The sentinels of Shuanglin

By YANG FEIYUE in Beijing and SUN RUISHENG in Taiyuan | China Daily | Updated: 2022-07-28 08:09
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Home to more than 2,000 incredibly rare and sublimely carved Buddhist painted statues, the fascinating Shuanglin Temple in the ancient town of Pingyao, Shanxi province, made it to UNESCO's World Heritage List in 1997. Behind the coveted glory, however, lies the arduous efforts of curators and preservationists who went beyond their call of duty to protect the over 1,400-year-old edifice from crumbling.

Some six kilometers to the southwest of Pingyao's central area, the temple is a picture of serenity, its quiet grandeur a stark contrast to the hustle and bustle of the town.

Rebuilt largely under the Ming (1368-1644) and the Qing (1644-1911) dynasties, the most mesmerizing section of the temple is its Eastern Art Gallery of Painted Sculptures. While a majority of temples worldwide narrate stories through paintings, the artisans of Shuanglin used 3-meter-tall statues to weave engaging tales that have stood the test of time.

Experts say the statues stand out by the sheer virtue of their "rarely seen large numbers, extensive content and highly artistic expressions". No surprise that these were labeled "major cultural relics" under provincial protection in Shanxi in 1965.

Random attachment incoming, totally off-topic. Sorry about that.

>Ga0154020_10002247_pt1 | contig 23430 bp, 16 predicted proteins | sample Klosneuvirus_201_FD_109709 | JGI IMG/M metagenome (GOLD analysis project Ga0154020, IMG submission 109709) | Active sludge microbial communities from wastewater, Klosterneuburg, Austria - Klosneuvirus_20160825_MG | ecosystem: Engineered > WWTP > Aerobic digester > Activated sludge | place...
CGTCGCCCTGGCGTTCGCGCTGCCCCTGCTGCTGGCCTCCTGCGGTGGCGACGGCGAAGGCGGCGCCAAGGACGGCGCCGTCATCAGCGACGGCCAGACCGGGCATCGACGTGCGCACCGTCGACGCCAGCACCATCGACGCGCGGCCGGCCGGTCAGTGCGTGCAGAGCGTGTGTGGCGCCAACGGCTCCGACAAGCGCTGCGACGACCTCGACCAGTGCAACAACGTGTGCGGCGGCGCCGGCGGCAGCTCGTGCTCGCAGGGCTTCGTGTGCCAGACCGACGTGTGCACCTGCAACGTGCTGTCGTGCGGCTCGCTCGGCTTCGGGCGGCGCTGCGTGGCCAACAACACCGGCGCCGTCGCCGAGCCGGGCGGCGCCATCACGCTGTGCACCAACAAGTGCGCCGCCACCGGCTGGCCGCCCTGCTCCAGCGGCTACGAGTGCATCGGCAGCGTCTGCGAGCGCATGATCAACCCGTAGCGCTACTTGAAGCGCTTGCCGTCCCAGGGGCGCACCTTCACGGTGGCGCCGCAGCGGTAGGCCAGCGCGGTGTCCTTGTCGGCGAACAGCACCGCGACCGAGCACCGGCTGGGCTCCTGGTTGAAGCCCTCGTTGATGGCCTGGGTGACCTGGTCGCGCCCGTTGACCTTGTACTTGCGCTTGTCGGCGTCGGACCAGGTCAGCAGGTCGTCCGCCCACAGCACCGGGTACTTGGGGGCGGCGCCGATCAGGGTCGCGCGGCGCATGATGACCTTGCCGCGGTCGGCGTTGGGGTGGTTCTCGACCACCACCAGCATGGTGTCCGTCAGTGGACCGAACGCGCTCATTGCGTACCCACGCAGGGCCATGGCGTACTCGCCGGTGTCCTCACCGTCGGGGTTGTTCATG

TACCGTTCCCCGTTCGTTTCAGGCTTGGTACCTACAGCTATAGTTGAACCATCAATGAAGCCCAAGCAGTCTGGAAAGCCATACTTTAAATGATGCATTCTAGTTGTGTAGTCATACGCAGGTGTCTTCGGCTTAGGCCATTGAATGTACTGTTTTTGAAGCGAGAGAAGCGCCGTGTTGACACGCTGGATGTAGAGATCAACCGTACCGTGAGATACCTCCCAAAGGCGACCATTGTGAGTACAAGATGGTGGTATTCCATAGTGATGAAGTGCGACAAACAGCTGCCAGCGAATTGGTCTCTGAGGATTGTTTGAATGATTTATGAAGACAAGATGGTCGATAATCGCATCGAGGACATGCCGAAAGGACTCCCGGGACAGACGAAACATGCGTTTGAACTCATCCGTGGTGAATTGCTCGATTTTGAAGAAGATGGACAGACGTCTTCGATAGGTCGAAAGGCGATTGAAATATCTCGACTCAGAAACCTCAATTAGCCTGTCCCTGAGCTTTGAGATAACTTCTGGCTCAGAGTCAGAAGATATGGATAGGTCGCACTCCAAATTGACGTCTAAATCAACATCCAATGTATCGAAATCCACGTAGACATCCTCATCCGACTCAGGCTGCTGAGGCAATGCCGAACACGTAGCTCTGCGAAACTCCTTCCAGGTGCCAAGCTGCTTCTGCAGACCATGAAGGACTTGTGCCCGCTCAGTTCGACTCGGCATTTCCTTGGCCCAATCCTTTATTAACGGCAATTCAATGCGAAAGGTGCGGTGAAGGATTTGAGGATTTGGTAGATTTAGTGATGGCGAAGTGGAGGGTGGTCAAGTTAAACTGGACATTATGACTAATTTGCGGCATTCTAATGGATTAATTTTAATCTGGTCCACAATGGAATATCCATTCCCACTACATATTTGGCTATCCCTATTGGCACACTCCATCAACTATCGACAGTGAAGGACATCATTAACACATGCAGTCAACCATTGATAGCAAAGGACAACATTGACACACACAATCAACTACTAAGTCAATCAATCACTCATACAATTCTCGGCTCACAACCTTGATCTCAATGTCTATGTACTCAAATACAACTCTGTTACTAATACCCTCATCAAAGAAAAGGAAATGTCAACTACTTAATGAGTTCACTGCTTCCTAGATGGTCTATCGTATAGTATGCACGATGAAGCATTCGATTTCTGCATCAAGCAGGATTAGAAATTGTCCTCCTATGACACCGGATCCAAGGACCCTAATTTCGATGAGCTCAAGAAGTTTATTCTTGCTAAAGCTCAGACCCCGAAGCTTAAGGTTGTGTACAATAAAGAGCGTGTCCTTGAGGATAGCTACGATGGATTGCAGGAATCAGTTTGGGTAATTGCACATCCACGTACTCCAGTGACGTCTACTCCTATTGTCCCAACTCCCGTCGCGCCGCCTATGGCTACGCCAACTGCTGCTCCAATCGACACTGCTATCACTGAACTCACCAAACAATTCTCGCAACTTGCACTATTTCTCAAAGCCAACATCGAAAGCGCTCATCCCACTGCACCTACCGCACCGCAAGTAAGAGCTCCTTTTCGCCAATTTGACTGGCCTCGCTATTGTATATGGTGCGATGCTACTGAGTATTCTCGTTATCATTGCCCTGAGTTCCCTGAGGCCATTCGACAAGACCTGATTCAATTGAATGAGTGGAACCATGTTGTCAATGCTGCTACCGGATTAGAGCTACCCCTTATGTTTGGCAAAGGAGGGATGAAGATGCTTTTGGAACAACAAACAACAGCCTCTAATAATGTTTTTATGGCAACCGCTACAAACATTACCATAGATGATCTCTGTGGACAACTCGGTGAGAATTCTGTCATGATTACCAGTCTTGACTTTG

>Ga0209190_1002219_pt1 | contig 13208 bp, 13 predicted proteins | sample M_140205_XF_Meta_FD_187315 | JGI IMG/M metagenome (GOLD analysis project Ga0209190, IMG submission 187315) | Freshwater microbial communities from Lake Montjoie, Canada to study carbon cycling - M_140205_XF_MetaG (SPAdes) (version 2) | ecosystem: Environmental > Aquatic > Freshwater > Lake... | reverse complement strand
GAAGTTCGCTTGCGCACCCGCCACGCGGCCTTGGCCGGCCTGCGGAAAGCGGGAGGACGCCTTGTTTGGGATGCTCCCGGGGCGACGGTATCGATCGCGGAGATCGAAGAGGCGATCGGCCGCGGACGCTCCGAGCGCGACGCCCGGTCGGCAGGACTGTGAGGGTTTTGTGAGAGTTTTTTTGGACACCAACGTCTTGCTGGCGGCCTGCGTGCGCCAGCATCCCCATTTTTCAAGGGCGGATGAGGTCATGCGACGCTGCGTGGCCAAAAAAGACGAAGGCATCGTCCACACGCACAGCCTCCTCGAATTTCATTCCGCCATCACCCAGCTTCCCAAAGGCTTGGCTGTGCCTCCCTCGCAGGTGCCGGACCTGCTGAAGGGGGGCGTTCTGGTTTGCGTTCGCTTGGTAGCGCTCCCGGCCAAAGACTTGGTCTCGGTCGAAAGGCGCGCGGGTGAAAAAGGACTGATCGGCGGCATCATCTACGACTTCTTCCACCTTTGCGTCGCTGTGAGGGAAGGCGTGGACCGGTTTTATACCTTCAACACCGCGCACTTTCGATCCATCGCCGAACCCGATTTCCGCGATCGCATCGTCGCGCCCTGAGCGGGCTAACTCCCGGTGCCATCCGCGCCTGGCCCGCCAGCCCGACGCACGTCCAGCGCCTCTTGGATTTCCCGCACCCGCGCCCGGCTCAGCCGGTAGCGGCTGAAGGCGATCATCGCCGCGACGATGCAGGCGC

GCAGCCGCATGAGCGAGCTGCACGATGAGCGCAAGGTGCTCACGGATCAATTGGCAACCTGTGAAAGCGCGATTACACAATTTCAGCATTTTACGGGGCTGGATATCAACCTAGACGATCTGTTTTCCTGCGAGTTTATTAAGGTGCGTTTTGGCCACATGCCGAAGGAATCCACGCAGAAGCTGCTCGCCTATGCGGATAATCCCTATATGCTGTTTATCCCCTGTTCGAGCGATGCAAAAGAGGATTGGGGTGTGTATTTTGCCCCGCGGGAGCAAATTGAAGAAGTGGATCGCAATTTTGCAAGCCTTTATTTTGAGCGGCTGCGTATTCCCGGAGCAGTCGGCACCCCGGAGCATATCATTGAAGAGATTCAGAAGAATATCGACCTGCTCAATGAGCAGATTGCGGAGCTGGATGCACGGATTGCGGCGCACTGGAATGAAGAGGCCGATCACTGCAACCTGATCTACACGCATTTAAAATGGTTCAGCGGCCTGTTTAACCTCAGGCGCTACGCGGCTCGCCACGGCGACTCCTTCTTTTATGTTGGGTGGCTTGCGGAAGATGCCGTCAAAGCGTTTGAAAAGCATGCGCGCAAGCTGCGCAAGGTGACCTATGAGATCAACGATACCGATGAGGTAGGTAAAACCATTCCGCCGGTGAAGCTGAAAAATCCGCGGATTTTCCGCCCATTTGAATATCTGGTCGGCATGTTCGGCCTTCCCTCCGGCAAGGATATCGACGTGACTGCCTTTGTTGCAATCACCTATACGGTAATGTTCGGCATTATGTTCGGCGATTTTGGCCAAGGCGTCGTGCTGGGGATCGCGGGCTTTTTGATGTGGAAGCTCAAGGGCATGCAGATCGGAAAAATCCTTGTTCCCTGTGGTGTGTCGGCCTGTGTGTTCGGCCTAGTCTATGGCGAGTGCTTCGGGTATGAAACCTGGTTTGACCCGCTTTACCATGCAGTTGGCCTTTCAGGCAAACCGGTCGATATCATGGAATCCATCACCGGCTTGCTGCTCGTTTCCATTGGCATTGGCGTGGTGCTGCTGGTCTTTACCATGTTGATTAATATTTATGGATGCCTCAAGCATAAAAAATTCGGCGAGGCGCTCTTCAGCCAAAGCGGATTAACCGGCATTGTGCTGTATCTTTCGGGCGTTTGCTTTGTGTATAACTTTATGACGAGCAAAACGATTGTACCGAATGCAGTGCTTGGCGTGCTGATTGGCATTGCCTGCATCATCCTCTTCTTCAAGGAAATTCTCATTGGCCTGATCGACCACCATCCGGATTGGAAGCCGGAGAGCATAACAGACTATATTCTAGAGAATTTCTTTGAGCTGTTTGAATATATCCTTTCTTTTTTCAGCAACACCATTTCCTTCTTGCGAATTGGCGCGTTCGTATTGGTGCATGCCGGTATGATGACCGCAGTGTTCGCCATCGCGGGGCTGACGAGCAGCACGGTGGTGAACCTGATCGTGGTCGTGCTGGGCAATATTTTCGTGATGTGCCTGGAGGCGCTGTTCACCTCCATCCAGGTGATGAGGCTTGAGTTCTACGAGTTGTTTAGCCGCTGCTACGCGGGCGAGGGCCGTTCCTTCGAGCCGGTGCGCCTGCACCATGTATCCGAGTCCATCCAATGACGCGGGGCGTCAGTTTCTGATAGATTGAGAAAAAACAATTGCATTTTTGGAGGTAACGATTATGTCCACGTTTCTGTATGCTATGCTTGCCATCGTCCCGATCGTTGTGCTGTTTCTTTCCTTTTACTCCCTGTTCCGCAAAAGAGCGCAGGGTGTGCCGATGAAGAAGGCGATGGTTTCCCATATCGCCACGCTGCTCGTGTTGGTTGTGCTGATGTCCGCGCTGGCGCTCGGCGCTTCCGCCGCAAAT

Chen Lin, an inheritor of the Pingyao art of painted sculpting that was named a provincial cultural heritage in 2013, says Shuanglin's walls feature techniques of bas-relief (barely protruding motifs), high relief (halfway protruding motifs) and circular engravings (inside a circle). The themes are generally religious in nature or relate to the daily life against the backdrop of buildings, mountains, clouds, rivers and forests.

Visitors often wonder why the sculptures "lack luster". Chen says it is because they are meant to retain their time-honored appearance.

"The painted statues have not undergone any large-scale repairs over the years. They are in good shape under preservation efforts. We take care of daily maintenance, which is mostly dusting," says Chen.

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